The situation, however, was still delicate, he said.  Banditry had become ferocious and attacks could flare up.  Militia had not been disarmed and arbitrary arrests and inhuman treatment of prisoners still took place.  Rape also continued.  While a new Government policy to help the victims of rape and to investigate the crimes of rape had been adopted, its implementation was still deficient throughout Darfur.  The Government had commenced a process of reconciliation between tribes.  It could not, however, be a substitute for a political agreement or official legal action.  The Government had finally established a court to deal with crimes against humanity, but only a few cases had been brought to court.  Here, too, a call on the Government was in place to not only arrest foot solders who killed and raped, but also their commanders and leaders.  Only then could impunity be stopped, and only then would the present reconciliation efforts result not merely in clearing a dark past, but also in opening a new era in which crimes could not be repeated. 

    The international community had started to address the Sudanese problem with a comprehensive strategy a year ago, he said.  That strategy consisted of humanitarian, political and military chapters.  Some successes had become manifest.  While a change in the strategy was not required, intensification of the strategy, persistence and commitment to add an economic chapter was crucial.  It would also be necessary to look forward to what had to be done after the possible signing of the Darfur peace agreement.  People would have to return to their areas of origin.  They would only do so when they felt secure.  That required a further expansion of the African Union force.  Planning of such an expansion should soon commence.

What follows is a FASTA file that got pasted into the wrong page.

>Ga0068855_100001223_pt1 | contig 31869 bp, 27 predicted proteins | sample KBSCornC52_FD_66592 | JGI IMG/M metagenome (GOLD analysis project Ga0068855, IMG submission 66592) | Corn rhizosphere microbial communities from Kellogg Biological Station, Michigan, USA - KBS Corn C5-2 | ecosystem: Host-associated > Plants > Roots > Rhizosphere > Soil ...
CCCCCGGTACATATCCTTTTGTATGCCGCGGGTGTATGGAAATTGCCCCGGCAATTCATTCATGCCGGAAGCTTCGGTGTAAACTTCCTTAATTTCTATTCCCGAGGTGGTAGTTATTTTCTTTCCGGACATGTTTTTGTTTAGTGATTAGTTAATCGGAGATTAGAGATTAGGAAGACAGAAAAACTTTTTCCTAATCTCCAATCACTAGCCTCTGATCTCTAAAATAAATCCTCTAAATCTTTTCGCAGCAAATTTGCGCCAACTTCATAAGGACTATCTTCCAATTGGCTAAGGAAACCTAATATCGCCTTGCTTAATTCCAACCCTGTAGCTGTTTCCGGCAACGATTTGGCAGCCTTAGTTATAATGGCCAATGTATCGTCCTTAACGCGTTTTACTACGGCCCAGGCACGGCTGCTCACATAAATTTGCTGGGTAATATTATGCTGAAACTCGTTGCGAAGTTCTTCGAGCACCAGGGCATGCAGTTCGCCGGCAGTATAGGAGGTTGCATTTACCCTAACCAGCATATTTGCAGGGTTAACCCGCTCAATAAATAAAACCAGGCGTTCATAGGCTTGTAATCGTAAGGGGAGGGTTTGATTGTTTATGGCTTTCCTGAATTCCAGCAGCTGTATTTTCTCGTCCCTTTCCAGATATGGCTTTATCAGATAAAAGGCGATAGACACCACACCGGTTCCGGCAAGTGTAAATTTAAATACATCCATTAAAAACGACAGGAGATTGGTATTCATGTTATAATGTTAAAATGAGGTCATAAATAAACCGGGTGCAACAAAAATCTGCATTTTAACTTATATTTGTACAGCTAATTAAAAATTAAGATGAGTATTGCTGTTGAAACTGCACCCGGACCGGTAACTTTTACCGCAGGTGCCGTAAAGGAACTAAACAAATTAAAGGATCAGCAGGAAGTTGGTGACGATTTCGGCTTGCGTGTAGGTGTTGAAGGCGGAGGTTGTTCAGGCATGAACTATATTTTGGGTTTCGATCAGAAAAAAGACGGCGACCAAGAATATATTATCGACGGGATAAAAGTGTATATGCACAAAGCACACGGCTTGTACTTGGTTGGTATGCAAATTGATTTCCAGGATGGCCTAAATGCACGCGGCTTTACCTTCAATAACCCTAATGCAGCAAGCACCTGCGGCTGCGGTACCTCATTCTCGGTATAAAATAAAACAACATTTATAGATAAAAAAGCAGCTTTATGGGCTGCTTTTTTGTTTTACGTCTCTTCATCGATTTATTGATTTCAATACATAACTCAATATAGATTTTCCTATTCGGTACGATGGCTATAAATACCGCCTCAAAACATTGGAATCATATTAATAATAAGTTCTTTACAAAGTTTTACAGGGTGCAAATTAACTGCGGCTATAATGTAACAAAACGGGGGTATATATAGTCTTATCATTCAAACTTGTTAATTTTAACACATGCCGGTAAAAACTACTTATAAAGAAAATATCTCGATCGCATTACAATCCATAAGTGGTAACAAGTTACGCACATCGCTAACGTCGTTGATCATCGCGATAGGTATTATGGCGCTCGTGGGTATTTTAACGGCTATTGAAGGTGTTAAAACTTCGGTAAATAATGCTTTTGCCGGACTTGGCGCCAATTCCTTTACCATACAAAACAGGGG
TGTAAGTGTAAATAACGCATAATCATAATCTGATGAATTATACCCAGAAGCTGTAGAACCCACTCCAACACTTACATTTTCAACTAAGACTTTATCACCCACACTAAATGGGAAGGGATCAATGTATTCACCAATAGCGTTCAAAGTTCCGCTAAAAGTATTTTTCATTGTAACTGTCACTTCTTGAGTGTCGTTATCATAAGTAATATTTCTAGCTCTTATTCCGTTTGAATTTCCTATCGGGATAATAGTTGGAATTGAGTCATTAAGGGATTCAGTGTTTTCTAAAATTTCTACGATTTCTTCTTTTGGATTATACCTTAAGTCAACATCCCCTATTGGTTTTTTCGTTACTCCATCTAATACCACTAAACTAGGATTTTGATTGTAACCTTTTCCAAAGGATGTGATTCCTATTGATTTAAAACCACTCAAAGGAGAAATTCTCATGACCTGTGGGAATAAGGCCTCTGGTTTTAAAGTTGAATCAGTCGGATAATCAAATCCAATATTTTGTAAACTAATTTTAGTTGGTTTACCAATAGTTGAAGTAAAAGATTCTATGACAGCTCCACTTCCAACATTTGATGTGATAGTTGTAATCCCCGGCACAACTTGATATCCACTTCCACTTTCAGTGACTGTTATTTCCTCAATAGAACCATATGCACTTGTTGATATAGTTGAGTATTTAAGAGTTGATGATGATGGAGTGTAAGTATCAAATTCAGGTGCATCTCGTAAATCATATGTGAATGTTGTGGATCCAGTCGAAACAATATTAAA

On the day of the Government of National Unity’s inauguration, beautiful words had been spoken, he said.  President Bashir had spoken of a new era, sketching its contours with language that had inspired many people.  The President had declared his commitment to the people of Darfur to settle all grievances and hostilities that had befallen any citizen from whatever party on the basis of justice and the rule of law.  That was more than a promise, it was an assurance, which everybody had heard, and would assess whether that commitment would be turned into reality.  

    He said the second new Vice-President Ali Osaman Taha, who had made place for John Garang as the first Vice-President, had referred in his speech to the overwhelming welcome by the people of Khartoum to the homecoming of Garang.  He had said that the people of Sudan who had taken to the streets to call for more such processions had been the strongest signal, culminating in a historic gathering that had brought forth no word, but was the strongest speech in the celebrations. The leaders had to keep silent and proceed to discharge their duties and accomplish their mission. That was quite a commitment.  When listening to the speech, many in the audience would have thought:  the people of Darfur had spoken too.  They had been heard in Khartoum, Addis, Abuja, Nairobi and in New York.